Overheard in the newsroom: Who said it?
“I will retreat from this conversation. I feel dirty.” — Anonymous reporter. (Have a quote from your newsroom you want to share? Write me at Betsy@DailyCaller.com.)
GAY MARRIAGE AND SCRAMBLED EGGS: “The media seems to be more obsessed with abortion issues than your average voter.” — Wisconsin GOP Gov. Scott Walker at the Christian Science Monitor Breakfast Friday morning at the St. Regis Hotel. The comment came after taking a slew of questions on social issues including gay marriage and abortion, kicking off with USA Today Washington Bureau Chief Susan Page posing a question about gay marriage and then at least three reporters following up on it.
Joan Walsh has a thick skin?
“Guys, people live in fear of being called a racist for making fun of people’s hair. This is not America!” — Salon Editor-at-Large and MSNBC “Hardball” regular Joan Walsh on Twitter reacting to The Mirror‘s story published Thursday defending Commentary‘s John Podhoretz‘s right to poke fun at Oprah‘s hair upon her winning the Medal of Freedom. Podwhore was called racist and sexist for his hair remarks. But who can blame Walsh for being so reactive. She explained, “Once you start keeping track of the difference in insanity and sexism faced by women and men who write similar things, you can’t stop.” Oh the audacity and what a victim she is: “Last week I RT’d a pro-Obama Brian Beutler piece but I was the one accused of wanting to have the president’s child. #trackingsexism.” In a revealing emotional comment, she said, “Lot of crazy all-caps tweets tonight. But just an average amount of mysogyny. (I’m thick skinned now.) So it’s a good day.”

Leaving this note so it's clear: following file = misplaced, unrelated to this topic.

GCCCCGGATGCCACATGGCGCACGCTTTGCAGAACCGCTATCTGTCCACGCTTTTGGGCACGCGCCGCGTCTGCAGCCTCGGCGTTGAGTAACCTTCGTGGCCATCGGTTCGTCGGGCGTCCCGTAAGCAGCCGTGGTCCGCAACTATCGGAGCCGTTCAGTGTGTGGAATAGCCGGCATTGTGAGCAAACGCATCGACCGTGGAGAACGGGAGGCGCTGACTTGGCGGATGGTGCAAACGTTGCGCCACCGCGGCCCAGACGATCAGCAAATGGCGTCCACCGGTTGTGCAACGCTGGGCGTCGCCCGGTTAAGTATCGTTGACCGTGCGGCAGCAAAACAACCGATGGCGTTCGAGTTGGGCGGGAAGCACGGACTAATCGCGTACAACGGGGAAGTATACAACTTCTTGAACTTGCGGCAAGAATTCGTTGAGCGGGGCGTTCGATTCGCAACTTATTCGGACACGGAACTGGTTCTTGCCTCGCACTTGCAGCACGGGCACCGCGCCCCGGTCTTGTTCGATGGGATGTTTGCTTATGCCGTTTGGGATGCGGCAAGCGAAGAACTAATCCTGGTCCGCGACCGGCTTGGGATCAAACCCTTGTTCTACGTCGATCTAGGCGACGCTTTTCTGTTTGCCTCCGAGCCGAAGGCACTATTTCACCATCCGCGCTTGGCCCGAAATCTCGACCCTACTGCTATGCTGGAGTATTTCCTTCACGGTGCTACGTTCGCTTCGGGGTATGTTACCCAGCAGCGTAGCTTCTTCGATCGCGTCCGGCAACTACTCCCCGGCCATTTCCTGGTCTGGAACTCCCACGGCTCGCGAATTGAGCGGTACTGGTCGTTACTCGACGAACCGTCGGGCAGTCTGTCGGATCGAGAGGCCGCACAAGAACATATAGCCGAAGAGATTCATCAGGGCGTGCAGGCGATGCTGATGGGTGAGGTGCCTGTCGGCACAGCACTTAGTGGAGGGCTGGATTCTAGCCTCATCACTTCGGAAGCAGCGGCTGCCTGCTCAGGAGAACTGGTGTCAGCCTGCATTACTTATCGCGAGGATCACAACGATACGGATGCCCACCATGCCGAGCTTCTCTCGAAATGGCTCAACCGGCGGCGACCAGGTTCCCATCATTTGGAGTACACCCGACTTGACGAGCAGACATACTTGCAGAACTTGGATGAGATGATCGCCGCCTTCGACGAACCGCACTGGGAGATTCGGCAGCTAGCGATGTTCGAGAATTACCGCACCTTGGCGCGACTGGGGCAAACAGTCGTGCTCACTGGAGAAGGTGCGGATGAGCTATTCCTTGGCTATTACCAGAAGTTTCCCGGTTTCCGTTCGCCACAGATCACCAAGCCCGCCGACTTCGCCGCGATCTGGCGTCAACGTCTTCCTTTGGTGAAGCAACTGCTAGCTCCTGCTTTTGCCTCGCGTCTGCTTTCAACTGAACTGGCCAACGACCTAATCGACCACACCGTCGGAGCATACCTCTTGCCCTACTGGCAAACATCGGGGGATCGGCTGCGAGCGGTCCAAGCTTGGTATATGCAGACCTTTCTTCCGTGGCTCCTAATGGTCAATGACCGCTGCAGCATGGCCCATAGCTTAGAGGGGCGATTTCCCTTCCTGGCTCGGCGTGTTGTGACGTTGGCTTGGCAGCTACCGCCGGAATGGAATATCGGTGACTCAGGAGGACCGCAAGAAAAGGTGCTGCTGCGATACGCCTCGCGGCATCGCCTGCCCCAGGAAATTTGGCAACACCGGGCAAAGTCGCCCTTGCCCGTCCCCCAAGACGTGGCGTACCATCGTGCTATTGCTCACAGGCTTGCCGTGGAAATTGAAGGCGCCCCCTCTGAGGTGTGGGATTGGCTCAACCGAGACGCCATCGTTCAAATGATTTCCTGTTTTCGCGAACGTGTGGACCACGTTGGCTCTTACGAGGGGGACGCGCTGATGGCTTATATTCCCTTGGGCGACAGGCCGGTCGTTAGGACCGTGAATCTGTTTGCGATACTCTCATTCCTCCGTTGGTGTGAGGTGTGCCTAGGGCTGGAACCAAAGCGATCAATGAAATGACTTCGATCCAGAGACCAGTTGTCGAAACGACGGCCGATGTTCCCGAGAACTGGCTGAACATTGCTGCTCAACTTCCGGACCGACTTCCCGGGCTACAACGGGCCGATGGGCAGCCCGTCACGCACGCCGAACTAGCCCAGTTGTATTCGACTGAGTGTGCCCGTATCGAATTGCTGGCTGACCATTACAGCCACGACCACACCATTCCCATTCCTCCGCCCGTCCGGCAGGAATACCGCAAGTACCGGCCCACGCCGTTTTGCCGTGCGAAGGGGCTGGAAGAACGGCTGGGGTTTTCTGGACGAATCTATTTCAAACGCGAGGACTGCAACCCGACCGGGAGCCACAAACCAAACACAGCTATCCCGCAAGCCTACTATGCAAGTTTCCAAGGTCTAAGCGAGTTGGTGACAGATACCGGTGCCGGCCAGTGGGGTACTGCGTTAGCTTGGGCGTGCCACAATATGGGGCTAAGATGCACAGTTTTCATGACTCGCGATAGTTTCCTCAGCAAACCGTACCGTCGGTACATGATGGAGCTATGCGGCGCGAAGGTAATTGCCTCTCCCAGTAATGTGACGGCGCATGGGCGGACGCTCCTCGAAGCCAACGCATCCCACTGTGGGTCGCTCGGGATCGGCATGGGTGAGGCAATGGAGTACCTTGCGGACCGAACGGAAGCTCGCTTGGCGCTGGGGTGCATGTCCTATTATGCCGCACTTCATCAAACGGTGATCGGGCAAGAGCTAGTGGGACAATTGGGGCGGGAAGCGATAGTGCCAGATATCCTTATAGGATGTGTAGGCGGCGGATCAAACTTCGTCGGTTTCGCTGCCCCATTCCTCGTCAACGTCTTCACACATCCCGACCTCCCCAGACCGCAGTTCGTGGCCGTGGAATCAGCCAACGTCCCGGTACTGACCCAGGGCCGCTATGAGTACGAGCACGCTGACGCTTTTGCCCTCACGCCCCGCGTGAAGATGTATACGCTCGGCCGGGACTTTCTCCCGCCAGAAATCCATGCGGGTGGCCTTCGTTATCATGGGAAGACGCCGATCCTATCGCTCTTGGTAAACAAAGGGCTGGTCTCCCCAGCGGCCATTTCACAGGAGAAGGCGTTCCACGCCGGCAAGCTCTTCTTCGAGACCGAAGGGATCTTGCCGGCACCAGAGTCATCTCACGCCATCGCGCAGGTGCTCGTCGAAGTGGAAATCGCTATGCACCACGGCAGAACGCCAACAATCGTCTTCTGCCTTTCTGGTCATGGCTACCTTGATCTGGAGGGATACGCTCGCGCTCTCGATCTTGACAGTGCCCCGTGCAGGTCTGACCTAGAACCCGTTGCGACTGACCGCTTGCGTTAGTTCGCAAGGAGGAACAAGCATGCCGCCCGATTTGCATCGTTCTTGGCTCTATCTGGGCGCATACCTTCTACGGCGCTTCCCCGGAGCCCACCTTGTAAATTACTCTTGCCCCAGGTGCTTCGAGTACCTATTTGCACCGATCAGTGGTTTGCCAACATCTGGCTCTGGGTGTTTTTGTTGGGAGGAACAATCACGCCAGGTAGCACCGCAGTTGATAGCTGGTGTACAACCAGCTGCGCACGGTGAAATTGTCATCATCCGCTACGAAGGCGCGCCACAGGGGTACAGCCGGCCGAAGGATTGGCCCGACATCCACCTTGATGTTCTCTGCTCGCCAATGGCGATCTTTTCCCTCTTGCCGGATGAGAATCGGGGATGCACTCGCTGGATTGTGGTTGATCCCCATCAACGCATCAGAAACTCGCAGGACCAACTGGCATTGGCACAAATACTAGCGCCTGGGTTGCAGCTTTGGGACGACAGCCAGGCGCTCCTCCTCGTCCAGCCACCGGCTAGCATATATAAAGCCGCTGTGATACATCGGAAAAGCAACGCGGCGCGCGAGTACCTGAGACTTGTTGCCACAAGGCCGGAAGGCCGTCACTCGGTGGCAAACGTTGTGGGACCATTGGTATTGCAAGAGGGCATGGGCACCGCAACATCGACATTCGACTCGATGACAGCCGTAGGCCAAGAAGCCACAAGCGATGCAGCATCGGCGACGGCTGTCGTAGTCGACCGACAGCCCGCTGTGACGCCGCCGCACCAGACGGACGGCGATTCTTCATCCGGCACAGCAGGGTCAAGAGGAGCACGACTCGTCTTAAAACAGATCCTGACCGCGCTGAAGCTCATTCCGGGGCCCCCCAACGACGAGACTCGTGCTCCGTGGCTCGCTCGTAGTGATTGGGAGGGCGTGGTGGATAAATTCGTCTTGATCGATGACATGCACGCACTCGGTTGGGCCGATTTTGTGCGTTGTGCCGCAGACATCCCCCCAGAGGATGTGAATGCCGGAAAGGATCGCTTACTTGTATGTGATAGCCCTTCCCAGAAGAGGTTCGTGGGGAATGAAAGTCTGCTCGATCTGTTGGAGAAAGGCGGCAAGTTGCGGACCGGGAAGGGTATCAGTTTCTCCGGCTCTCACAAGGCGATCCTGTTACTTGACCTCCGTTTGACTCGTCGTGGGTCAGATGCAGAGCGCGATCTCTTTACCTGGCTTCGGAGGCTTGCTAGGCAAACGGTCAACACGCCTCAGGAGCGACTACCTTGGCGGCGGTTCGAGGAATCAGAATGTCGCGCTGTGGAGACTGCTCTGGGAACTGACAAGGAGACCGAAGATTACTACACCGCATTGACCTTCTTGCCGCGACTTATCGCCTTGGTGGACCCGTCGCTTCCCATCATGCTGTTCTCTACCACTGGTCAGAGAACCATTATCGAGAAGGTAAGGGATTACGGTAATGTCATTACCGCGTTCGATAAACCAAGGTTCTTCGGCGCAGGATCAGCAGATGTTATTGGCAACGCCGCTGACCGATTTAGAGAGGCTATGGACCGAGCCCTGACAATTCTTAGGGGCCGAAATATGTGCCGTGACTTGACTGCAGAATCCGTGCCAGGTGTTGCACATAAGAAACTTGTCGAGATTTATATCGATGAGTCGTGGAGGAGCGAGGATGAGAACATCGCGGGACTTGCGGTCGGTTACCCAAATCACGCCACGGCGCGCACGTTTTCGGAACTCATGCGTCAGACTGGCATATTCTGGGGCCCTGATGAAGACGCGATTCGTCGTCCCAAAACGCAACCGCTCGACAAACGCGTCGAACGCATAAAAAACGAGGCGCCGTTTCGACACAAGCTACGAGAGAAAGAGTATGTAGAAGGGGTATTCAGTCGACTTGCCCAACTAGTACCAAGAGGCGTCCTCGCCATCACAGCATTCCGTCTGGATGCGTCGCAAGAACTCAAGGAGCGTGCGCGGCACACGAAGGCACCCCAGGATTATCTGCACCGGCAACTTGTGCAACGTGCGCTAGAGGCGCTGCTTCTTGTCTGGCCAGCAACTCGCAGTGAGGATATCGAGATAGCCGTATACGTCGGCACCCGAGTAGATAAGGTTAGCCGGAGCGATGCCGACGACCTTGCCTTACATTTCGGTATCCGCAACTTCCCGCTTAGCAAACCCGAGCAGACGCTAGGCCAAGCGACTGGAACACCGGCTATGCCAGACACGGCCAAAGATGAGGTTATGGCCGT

What else is Podhoretz thinking about?
“I mean, why not fire Martin Bashir? It’s not like anybody watches him.” — Commentary‘s Podwhore.
SWAK: White House reporter pleased with story that highlights his work
“It’s self serving of me, but I must say I like this @ron_fournier piece.” — NYT White House correspondent Michael Shear on a piece by National Journal’s Ron Fournier in which he calls Shear’s work “well-argued analysis.” See Fournier’s story here.